YouTube stars Craig Douglas and Dylan Rigby have been charged by the UK Gambling Commission (UKGC) for encouraging underage video gamers to gamble.
In what are first-of-its-kind charges, the Gambling Commission alleges the two vloggers inspired children to gamble and provided instructions on how to do so.
Douglas and Rigby focus on the FIFA video game published by US-based Electronic Arts. The FIFA series is one of the most popular games in the soccer-centric UK.
The game features in-game currency “coins,” similar to skin betting in other eSports, that can be used to acquire players and upgrade stadiums. Douglas and Rigby showed viewers where and how to acquire coins on different websites.
In August, the UKGC ruled that websites promoting or encouraging eSports or social gaming betting must be licensed.
“We are concerned about virtual currencies and ‘in-game’ items, which can be used to gamble,” UKGC General Counsel Neil McArthur said. “Any operator wishing to offer facilities for gambling, including gambling using virtual currencies, to consumers in Great Britain, must hold an operating license.”
FIFA 17, the 24th installment of the game, hits American shelves on September 27, and the rest of the world on the 29th.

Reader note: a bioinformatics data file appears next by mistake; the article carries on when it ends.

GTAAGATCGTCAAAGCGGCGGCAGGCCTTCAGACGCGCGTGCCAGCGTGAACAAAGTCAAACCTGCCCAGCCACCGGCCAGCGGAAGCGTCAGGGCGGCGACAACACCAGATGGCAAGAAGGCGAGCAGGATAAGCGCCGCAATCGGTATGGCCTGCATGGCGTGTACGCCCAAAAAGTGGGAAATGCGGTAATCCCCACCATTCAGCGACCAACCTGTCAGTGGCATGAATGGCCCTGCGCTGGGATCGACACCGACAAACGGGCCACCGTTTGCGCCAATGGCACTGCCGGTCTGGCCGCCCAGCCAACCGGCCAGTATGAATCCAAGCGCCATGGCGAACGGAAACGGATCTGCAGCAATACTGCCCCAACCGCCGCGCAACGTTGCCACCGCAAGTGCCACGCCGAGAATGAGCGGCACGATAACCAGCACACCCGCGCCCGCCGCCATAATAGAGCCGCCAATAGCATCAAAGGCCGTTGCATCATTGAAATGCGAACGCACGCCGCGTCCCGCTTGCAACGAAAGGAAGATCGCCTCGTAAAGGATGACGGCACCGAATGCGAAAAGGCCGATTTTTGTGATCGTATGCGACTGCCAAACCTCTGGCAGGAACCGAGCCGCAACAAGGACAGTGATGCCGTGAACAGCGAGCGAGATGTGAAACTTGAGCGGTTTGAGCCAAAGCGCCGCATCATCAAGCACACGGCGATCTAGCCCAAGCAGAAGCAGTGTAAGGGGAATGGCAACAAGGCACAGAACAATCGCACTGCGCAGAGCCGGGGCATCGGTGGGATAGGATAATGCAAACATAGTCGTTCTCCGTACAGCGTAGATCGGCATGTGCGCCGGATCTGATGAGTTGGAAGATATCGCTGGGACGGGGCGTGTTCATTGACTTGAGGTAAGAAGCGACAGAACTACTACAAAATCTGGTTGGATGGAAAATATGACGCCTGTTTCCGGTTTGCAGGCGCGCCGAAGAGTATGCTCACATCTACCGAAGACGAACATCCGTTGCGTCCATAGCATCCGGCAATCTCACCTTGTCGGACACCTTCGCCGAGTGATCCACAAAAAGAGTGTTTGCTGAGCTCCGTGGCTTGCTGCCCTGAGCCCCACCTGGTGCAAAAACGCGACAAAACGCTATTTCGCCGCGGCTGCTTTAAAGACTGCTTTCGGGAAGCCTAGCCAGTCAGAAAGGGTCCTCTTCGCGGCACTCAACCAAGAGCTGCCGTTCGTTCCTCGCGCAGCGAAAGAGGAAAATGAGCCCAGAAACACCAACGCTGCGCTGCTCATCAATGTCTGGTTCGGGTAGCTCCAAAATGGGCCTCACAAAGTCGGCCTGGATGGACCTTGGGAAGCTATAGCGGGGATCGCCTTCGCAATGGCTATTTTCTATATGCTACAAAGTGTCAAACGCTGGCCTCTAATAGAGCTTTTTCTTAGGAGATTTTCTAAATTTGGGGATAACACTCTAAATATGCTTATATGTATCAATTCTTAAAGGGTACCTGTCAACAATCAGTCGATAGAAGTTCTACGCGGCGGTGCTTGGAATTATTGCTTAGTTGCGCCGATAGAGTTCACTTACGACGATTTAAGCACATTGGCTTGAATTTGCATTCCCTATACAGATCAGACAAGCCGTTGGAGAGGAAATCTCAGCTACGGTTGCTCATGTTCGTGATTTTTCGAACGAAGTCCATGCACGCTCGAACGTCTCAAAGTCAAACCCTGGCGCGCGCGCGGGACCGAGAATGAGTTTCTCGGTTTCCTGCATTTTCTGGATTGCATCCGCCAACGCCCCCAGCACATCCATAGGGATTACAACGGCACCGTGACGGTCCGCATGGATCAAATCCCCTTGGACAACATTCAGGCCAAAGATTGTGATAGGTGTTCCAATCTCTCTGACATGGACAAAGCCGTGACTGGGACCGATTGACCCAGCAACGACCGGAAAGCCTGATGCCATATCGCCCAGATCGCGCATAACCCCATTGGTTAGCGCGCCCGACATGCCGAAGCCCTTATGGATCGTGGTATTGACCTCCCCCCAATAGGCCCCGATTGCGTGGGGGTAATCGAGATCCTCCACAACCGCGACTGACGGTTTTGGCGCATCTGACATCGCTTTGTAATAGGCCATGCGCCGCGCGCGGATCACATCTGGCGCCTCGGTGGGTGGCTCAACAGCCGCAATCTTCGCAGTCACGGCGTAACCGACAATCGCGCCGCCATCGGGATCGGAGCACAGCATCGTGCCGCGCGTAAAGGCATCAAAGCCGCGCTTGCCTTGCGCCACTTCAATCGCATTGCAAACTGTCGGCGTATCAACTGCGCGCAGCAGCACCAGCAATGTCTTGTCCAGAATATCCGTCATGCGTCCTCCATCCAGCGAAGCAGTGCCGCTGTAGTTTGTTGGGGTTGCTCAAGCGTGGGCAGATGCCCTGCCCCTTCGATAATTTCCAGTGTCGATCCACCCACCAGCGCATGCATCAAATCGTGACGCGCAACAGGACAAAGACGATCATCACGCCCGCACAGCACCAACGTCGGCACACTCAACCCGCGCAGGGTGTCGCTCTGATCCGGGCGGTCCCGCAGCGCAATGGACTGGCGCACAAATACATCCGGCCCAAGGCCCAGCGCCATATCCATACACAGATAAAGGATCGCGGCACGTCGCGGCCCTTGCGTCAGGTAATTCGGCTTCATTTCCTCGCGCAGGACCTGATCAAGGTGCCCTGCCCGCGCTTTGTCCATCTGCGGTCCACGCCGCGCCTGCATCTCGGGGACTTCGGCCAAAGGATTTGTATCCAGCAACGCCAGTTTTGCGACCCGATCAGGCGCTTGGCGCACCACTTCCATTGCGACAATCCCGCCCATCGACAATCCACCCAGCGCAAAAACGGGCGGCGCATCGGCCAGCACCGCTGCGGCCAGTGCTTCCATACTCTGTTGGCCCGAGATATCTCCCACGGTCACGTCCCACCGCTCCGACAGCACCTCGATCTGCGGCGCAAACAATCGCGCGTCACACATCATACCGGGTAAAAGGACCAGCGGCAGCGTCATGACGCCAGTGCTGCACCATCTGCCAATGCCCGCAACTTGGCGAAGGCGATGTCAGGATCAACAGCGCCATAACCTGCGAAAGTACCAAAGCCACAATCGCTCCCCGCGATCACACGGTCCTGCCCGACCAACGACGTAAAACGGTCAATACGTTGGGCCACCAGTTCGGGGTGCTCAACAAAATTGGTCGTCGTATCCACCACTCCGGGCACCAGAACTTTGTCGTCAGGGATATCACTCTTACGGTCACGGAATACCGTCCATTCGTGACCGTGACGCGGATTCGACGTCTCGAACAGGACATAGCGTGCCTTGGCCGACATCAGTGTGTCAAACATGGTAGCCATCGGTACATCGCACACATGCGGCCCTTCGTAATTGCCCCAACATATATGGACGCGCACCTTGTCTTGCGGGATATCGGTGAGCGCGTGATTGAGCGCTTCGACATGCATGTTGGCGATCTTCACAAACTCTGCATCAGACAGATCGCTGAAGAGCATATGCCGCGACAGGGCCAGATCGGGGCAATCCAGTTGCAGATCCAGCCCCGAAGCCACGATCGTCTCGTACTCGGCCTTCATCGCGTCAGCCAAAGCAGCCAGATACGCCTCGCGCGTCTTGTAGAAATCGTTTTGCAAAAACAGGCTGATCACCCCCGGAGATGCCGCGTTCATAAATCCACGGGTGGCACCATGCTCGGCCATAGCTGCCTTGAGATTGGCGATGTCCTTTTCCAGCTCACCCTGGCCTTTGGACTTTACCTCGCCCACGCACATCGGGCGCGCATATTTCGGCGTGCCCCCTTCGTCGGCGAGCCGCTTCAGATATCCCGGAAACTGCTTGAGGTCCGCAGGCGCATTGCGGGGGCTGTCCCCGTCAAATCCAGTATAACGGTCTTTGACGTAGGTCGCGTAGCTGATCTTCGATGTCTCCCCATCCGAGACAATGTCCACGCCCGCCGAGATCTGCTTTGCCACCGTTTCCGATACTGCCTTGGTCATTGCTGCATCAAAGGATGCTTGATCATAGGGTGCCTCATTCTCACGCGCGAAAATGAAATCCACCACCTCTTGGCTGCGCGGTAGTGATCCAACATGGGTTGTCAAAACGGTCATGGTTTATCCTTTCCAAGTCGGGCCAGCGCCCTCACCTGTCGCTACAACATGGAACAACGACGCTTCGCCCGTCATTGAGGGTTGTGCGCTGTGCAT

The UKGC said in a press release that Rigby and Douglas violated the Gambling Act 2005, a parliament law that, among other things, protects children and “other vulnerable persons” from being harmed or exploited by gambling.
Not Your Parent’s Video Games
In past decades, parents often worried about the video games their children were playing largely over the game’s violence. Today, a whole new host of concerns are present.
Though gambling is still illegal for in-play video gaming, the industry has developed creative ways to add monetary value.
ESports has quickly become a mainstream topic in gambling over the last several years. Games and tournaments on such titles as “Call of Duty World League,” “Dota 2,” and “Counter-Strike: Global Offensive (CS: GO)” has led to an eSports market valuation that’s expected to approach $23 billion by 2020.
Skin gambling, or the selling and buying of virtual goods in video games, has revolutionized video gaming. And FIFA, a seemingly harmless soccer video game, is now involved.
A simple Google search of FIFA coins turns up dozens of exchanges for the in-game currency.
BuyFIFACoins.com allows users to buy up to 10,000 coins at a time for $118.77. Considering the many FIFA coin exchanges, those costs could rapidly add up should a minor obtain their parent or guardian’s credit card.
According to the UKGC, Douglas and Rigby failed to monitor their audience and implement restrictions and issue warnings to potential underage viewers.
Some of Douglas’ 1.3 million subscribers actually told him he should disclose that the videos are only for those 18 and older. “Jesus, lmao. Go annoy someone else, somewhere else,” Douglas replied in a tweet.
The UKGC is going after the emerging betting systems, and Douglas and Rigby are being made the Commission’s first example.
Both defendants briefly appeared in court late last week. Their cases will continue on October 14.